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Sally tells her story of why she wanted to volunteer and her experience of taking part in dementia research.

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Photograph of Sally Harbourne, who volunteered for the NTAD study.

Sally Harbourne volunteered for the New Therapeutics in Alzheimer's Disease (NTAD) study, which aims to identify biological markers of Alzheimer's disease that can then be used to test experimental treatments for the condition. 

'My Mother was a nurse and in her later years she experienced a gradual loss of memory and awareness, although she was never formally diagnosed. She always said it was important to give something back to medical research by donating your organs or your body to help medical students in their training.

Following her advice, I became a blood donor in my student years, but sadly I later developed breast cancer, meaning I am no longer allowed to donate. However, helping with medical research was always in the back of my mind, so when I went for my 65th Birthday "MOT", I asked my GP how I could help in the search for a cure for dementia.

With my GP's assistance, I made contact with the University of Oxford research team who work on the NTAD study. I was briefed thoroughly on what would be required of me and even before my first visit I felt safe and well cared for.  Jemma Pitt, who helps run the NTAD study, met me at the door of the Warneford Hospital and introduced the members of the team who would be looking after me.

I was given the choice of a PET scan (a type of brain scan) or a lumbar puncture, a procedure where fluid is taken from your lower back. I opted for a lumbar puncture and was given as much information as I needed to be happy that this procedure would be performed carefully and safely.  While many friends said how brave I was to undertake this, I felt they were overreacting as it was very straightforward, and I had no side effects. Plus, the doctor who carried out the procedure could not have been more caring, explaining exactly what was going to happen and how I might feel after.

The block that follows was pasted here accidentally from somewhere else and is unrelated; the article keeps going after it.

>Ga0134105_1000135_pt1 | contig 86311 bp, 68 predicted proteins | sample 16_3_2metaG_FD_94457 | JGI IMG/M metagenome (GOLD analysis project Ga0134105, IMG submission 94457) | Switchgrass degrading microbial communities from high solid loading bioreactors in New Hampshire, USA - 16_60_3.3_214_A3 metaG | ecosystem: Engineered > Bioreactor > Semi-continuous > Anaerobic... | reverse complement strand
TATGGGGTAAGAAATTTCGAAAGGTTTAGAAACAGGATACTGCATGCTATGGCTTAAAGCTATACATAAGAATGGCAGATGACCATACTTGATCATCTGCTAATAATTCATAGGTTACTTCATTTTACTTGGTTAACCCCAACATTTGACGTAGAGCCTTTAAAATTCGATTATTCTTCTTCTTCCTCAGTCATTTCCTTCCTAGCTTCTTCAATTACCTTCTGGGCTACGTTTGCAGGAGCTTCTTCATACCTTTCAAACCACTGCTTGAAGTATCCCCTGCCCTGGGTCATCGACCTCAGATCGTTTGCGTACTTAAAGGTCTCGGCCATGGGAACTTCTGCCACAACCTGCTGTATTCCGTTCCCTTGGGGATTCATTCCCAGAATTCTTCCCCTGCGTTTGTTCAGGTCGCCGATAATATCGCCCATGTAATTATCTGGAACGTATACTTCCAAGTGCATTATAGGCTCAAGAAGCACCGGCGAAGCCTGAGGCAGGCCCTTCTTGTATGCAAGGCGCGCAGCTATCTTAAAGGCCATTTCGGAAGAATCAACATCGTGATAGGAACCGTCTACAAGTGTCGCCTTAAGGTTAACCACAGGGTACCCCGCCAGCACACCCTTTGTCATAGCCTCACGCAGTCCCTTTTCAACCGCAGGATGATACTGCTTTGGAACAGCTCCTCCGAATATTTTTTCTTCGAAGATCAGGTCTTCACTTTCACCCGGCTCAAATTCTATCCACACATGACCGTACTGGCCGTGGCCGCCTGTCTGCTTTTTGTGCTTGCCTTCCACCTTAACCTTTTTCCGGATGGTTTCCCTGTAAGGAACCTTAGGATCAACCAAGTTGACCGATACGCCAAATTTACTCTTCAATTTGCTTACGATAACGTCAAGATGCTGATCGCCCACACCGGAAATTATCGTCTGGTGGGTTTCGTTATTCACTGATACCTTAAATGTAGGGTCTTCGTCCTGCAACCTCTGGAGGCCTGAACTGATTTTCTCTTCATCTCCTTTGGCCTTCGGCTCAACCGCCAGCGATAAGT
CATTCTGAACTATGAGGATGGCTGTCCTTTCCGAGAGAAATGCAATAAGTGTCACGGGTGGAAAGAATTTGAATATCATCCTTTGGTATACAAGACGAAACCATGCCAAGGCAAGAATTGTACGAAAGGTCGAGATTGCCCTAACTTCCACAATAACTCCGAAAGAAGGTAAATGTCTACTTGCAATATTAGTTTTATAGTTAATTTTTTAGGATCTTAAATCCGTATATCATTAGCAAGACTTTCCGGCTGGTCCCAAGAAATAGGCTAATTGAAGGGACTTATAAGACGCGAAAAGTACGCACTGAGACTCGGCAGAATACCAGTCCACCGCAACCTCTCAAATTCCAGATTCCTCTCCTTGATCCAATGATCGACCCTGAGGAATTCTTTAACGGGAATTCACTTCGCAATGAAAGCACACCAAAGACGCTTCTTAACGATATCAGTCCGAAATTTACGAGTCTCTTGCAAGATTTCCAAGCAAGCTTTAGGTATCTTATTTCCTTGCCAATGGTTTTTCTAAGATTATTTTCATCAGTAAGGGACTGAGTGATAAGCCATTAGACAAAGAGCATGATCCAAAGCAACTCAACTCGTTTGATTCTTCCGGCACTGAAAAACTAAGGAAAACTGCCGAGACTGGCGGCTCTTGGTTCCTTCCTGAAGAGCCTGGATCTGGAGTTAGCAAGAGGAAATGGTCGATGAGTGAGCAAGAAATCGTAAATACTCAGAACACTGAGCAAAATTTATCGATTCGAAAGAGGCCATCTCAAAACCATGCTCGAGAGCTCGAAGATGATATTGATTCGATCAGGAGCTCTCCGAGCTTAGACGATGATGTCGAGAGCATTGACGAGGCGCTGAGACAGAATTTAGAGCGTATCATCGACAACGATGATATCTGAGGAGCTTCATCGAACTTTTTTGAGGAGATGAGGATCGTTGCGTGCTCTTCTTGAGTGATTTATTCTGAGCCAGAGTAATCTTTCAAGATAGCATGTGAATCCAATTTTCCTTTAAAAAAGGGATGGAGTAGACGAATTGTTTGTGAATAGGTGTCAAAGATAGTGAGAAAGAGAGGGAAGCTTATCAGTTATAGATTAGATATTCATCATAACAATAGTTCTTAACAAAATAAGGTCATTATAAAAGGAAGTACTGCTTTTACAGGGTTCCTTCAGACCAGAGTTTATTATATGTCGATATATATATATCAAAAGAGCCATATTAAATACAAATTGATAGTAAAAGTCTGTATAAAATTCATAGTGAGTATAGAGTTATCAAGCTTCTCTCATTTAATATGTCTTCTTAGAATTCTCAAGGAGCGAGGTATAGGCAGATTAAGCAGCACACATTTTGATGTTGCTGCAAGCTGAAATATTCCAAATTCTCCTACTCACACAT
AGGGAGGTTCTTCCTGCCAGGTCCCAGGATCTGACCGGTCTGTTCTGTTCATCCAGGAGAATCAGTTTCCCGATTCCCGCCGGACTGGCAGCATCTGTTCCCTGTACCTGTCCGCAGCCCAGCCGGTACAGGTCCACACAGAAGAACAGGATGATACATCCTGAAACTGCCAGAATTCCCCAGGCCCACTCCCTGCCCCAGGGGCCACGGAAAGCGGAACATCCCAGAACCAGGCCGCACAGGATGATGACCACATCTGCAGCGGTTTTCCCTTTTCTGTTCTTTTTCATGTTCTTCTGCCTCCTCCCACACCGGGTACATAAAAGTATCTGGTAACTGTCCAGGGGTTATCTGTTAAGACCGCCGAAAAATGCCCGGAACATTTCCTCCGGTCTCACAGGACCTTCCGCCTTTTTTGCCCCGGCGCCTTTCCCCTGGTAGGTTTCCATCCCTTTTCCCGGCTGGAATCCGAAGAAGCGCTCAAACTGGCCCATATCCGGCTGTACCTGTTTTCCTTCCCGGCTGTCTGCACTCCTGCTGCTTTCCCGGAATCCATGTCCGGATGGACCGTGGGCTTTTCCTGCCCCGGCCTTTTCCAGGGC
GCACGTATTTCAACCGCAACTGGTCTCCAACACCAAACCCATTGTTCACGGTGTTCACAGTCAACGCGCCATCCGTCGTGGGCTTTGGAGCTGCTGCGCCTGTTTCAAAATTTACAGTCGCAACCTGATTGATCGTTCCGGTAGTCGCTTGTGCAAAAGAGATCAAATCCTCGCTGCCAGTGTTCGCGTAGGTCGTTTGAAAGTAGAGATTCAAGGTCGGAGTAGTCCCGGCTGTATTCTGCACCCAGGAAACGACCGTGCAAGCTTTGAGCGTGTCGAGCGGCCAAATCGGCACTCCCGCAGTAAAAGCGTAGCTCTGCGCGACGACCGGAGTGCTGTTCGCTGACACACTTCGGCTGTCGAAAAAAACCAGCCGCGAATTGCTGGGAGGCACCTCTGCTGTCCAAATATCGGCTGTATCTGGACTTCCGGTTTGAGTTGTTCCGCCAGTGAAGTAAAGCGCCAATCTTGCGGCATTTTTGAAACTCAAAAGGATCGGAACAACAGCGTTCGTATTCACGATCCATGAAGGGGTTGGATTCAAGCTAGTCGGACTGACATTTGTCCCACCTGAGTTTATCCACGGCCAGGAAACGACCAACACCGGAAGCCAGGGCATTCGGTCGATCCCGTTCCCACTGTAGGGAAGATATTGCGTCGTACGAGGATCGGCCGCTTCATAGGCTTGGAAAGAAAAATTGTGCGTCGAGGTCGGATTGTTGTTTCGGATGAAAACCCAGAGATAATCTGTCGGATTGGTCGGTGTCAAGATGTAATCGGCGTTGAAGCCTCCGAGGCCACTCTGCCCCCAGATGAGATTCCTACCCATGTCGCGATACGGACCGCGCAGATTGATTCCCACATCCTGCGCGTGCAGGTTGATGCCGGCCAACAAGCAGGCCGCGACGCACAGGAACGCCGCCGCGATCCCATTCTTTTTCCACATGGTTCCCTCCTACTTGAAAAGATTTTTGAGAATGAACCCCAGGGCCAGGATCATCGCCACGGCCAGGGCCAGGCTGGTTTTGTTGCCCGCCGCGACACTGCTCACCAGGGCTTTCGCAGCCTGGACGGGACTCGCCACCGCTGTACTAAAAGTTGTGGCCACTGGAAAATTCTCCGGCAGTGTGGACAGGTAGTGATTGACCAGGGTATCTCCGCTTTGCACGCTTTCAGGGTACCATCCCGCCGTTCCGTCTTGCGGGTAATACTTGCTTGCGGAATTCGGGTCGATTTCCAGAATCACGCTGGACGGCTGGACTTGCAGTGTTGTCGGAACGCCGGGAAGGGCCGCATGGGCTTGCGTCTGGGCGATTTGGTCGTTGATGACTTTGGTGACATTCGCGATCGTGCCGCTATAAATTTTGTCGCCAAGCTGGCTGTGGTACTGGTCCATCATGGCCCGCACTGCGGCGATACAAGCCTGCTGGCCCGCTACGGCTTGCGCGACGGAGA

I then had a different brain scan called a MEG scan. This was an interesting experience, but the team talked me through everything while securing the cap and attaching the sensors – I think I must have looked quite stylish in my cap and wires! After this, I had another type of brain scan called an MRI, followed by tests to assess my mental abilities.

Unfortunately, the NTAD study was happening during the COVID-19 pandemic, but the researchers kept me well informed, and I felt completely safe and well-briefed in the care of staff who were both professional and with a sense of humour. I had been a little apprehensive on my first visit to the Warneford and was pleased to have my husband with me, but the research team cannot be faulted in their care or how they made me feel at ease.

I do hope the small part I played in the NTAD project will help tackle dementia. I would encourage anyone thinking of giving something back by joining a research project to sign on the dotted line now. You will be doing a great service to medical research and hopefully help make dementia a thing of the past.'